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Psychotropic Site Management
By Rowdy Rhodes
February, 2007, 07:20

What it takes to manage a website is like a balance act between heaven and earth.
In a psychotropic drug induced haze I write this piece, enjoying myself immensely, knowing that it'll either turn out to be a piece of completely boring, self-indulgent drivel or an article actually providing a little entertainment and education.

Recently, an innumerable amount of questions teemed into our site's main email account. Many of the questions so generic or ambiguous that it would take books to answer.

A few in particular caught my attention that I'd like to share in the hopes that they offer some form of insight into what is done around here and what makes me crazy.

"What needs to be done to run a successful website?"

I might as well join the gurus/experts and write a book to answer this. Then again who reads the manual when firing off an email might provide the answer? Once answered though, additional questions of the same ilk from the same person will follow. So, in part, to run a successful website you need to discern what cans of worms to open and what to shelve.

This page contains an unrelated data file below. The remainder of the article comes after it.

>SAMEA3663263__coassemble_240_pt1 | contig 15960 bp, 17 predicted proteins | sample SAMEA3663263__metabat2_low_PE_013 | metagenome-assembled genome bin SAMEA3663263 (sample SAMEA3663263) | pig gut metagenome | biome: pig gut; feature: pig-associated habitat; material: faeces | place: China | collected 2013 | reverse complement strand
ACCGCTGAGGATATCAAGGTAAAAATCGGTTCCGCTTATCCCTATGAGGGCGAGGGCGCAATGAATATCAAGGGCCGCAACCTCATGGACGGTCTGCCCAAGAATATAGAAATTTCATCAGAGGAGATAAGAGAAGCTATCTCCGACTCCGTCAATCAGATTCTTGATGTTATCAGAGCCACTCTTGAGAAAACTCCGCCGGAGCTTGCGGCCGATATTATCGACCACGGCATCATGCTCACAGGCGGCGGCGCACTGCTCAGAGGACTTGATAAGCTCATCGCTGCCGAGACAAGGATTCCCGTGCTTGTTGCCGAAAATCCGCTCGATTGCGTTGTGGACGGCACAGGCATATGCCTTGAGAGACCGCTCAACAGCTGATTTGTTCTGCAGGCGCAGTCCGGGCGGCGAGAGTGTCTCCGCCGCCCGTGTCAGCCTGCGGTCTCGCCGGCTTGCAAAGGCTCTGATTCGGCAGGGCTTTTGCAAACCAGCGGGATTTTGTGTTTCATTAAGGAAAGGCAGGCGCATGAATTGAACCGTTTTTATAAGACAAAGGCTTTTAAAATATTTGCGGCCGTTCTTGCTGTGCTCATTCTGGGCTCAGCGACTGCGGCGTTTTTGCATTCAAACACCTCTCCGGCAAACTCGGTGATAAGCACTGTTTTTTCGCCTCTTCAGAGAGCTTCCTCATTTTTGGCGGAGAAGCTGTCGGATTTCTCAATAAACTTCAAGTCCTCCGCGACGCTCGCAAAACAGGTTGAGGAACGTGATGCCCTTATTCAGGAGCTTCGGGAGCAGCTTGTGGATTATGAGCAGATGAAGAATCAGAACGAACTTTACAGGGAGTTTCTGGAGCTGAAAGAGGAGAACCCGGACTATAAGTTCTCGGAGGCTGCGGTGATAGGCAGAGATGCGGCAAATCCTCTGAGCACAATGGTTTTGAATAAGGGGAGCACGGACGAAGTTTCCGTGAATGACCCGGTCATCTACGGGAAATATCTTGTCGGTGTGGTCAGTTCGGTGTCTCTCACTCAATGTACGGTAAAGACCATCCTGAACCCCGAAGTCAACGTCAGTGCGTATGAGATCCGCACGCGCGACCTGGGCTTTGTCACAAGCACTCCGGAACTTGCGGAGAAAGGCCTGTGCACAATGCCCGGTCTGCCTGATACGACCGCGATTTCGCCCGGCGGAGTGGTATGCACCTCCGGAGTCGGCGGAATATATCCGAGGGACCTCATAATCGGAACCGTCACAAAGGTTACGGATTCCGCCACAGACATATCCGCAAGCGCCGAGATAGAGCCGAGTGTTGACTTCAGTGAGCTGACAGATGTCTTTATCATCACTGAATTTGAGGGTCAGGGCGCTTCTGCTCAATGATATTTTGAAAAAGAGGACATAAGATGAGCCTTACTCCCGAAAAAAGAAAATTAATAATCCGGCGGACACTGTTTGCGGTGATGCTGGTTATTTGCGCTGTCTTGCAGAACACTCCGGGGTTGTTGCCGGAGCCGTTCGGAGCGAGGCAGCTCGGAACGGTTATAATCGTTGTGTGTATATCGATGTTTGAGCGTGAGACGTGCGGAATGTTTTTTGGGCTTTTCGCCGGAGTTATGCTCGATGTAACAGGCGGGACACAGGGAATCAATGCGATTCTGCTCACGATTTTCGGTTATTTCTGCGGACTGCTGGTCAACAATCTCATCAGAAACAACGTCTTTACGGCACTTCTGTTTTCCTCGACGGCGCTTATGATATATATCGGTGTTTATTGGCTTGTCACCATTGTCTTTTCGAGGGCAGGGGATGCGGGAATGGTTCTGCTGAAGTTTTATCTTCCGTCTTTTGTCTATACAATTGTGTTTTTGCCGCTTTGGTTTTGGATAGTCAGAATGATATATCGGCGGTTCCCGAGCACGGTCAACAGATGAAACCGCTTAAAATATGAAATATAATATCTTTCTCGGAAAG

"Who are you?"

This is amusing, often asked. Does it matter in the large scope of providing writing resources? Not really. Although, I do understand why I'm asked. They want to try and put a name together with a background. I'm me. To know me is another voluminous tome. Just hang around IN and read for a while.

"Do you know of anyone who specializes in books in the French language?"